There is no doubt that artificial intelligence (AI) will be a significant driver of Europe’s economic success over the coming decade. What is less clear, however, is how we can capitalise on this new technology, and its potential to solve many of society’s biggest challenges.
To do that we need to understand the current state of play: where Europe’s AI talent is today and how that compares to other countries. Leaders need this grounded, fact-based research to help them understand how best to evolve policies and strategies to develop and attract the best talent.
This is exactly what we set out to do using the latest research from our Economic Graph — a digital representation of the global economy based on over 660 million members, 37 thousand skills, 30 million companies, 20 million open jobs, and 90 thousand schools — which gives us a unique view of the world of work.
Our research reveals that while Europe has a relatively smaller pool of AI talent compared to the US, it has strong ecosystems in place – driven by large, well-established companies in the industrial champions in Member States. With the right investments in training, the expansion of AI hubs and diversifying the workforce, policy leaders and businesses can help that talent diffuse across more industries and countries.
AI Talent Lags Behind Other Markets, and Isn’t Evenly Distributed
First, we need to understand where Europe ranks internationally. Right now, it is lagging behind its peers in developing talent: the U.S. employs twice as many AI-skilled individuals than the EU, despite its labour force being just half the size. But our research also reveals that Europe can catch up quickly. Training and upskilling “near-AI” talent – workers who have sufficient foundational skills that with the right training and support could emerge as AI workers – could double the size of the current AI workforce in the EU.
Among the starkest divides our research uncovered is that AI talent is not evenly distributed across Europe. Just three countries are home to half of all the EU’s AI talent: UK (24%), Germany (14%) and France (12%). As a share of the workforce, Ireland, Finland, Cyprus, Luxembourg, Sweden, and the Netherlands also punch above their weight in attracting or developing AI talent.
There are opportunities to address this imbalance, however. For example, several Eastern European countries have the largest share of young AI talents relative to their proportion of total AI talent, highlighting the potential for these countries to gain traction if they invest in economic opportunities for young AI workers at home.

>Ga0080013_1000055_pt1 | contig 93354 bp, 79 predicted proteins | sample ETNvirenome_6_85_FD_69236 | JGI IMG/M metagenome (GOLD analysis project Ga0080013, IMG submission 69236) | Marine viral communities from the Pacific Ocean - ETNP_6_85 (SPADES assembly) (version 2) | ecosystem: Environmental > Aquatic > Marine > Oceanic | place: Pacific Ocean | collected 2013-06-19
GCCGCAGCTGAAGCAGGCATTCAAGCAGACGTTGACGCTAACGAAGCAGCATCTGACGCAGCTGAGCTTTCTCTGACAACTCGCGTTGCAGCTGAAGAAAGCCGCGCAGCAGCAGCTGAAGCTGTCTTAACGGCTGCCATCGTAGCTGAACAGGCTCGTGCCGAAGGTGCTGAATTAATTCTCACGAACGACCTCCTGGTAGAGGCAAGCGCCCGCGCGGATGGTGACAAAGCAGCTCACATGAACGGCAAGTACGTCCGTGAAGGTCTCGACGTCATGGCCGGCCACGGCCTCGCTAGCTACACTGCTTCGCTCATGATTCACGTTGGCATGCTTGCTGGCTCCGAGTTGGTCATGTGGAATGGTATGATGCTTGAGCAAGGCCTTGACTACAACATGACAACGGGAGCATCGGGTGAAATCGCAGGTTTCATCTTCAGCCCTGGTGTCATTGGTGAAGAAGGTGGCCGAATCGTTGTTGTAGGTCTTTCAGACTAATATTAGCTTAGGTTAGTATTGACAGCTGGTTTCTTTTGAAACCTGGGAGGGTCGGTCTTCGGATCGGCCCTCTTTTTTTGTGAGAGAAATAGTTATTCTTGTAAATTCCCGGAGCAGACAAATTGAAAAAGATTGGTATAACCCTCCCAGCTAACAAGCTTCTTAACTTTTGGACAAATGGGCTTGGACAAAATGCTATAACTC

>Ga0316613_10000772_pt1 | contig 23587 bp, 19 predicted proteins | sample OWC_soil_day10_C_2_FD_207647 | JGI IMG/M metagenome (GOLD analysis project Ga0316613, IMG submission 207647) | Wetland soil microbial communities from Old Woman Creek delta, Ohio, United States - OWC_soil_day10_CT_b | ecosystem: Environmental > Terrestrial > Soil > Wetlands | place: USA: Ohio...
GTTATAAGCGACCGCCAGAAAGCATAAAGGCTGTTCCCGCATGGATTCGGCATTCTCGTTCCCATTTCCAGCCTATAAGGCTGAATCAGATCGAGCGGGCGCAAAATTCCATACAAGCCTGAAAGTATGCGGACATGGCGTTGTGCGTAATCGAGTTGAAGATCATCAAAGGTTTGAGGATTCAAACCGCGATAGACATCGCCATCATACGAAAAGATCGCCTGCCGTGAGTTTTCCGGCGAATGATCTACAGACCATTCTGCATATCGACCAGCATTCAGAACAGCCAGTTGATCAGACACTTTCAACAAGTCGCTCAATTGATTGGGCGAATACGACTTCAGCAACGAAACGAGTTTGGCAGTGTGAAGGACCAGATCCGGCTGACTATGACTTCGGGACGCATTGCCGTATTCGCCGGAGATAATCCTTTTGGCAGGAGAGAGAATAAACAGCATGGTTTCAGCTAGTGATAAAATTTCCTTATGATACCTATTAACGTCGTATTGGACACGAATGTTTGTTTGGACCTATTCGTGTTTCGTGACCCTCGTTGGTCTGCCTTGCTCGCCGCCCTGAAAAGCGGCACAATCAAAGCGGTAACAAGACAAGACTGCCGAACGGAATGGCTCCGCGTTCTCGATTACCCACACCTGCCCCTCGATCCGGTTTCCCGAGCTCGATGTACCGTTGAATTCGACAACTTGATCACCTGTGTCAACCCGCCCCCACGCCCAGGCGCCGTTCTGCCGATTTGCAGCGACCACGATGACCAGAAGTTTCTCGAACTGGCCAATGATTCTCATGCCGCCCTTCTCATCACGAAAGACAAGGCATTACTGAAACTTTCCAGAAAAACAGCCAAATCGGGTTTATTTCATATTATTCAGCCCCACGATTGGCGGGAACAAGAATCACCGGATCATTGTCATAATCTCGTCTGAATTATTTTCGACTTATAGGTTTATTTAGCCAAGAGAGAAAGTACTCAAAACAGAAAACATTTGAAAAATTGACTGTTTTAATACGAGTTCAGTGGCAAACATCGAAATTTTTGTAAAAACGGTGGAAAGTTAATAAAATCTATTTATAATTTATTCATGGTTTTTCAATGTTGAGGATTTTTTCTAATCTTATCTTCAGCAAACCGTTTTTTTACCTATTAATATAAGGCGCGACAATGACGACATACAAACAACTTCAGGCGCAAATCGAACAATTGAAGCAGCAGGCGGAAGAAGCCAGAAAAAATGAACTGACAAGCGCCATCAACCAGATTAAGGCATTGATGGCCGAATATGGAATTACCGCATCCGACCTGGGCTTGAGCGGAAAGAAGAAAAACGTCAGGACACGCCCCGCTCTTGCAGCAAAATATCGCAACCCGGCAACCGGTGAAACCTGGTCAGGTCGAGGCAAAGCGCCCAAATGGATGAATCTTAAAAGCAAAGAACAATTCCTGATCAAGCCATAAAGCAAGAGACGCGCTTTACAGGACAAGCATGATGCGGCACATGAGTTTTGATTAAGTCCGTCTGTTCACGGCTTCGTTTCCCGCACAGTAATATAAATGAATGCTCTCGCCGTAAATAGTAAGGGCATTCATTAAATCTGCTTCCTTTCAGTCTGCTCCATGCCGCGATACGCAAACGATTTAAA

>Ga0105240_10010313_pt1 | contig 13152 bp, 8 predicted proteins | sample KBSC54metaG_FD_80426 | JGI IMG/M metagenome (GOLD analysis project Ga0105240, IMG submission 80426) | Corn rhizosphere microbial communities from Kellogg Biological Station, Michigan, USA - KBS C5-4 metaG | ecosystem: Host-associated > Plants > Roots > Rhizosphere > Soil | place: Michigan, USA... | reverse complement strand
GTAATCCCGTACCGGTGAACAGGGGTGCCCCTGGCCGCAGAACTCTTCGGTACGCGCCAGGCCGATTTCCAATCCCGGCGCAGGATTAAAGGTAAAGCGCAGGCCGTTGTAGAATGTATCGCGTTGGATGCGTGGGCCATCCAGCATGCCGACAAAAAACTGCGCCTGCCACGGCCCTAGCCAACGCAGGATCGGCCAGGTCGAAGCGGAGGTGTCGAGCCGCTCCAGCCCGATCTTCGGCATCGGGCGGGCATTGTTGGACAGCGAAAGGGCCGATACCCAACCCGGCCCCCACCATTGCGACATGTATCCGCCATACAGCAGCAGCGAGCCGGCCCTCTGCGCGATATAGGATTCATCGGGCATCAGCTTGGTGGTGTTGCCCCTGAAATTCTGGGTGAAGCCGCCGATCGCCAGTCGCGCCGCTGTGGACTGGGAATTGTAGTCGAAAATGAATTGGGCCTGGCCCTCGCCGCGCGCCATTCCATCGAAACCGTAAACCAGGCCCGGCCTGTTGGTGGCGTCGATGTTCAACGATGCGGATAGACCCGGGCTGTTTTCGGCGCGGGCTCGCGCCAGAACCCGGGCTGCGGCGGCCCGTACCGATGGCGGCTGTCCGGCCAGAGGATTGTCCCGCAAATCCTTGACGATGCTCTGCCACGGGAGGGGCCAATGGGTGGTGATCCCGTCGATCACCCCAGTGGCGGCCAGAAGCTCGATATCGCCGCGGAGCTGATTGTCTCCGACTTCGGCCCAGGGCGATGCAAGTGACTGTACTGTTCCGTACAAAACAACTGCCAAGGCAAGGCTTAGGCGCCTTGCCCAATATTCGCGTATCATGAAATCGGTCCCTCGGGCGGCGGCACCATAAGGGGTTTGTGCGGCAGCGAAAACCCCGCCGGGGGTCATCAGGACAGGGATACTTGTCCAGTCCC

Industrial Sectors are Earliest Adopters of AI
Our insights also show that AI talent is similarly concentrated within a small group of industries, most often the industrial champions within countries. For example, Germany leads Europe with AI in manufacturing and the automotive industry. The same trend can be seen with finance in the UK, manufacturing in Italy and Sweden, healthcare in Belgium, and telecommunication in Finland. And it follows that large, well-established companies are most likely to be first adopters of AI in the EU — in contrast to what we see in the U.S., where startups and digital natives are the earliest adopters of the technology.
Because these industrial leaders in Europe are the first to benefit from the diffusion of AI in the economy, governments can concentrate on building hubs around these sectors that will help enable the diffusion of AI skills into other industries and also work with business leaders to align curricula and training to industry standards that ensure talent has the right skills to work in the jobs employers are hiring for.
Gender Gaps Pose Serious Risks
Like many other technology-related fields, AI is dominated by men. Our research reveals that across Europe, only 16% of AI workers are women. This poses clear risks: not only are unequal, homogenous workforces less productive, but gender and diversity imbalances more broadly in the AI workforce make AI systems development more vulnerable to bias. Pressing structural problems need to be addressed to increase the share of women — and other underrepresented talent — in the AI workforce.
Building a strong pipeline of talent is essential to that effort. Digital literacy and technology skills should be incorporated into curricula for all students, and governments should fund inclusive education strategies to increase diverse representation among AI talent. We do see a promising trend, though: 20% of entry-level AI workers are women, which suggests that data science and AI are now attracting more workers than in the past.
What This Means for Leaders
Estimates show that if Europe develops and diffuses AI in line with its current assets and digital position relative to the rest of the world, it could add €2.7 trillion — a full 20 percent — to its GDP by 2030. If Europe can emerge as a global leader in AI, it could bring that number up to €3.6 trillion during the same period.
While Europe has a solid foundation of industrial AI ecosystems to build on, the limited and unequal distribution of AI talent limits Europe’s potential to become an AI innovation hub in the world. To avoid AI becoming a driver of inequality in Europe, leaders need more hard evidence and data to help steer the conversation and inform policy decisions.
We hope this report can contribute to this critical conversation and sparks thoughtful, fact-based discussion debate, and insight into what the path forward could look like. We look forward to working with leaders as Europe navigates this next chapter of digital transformation.
For more policy recommendations and insights into the path forward, read the full report here.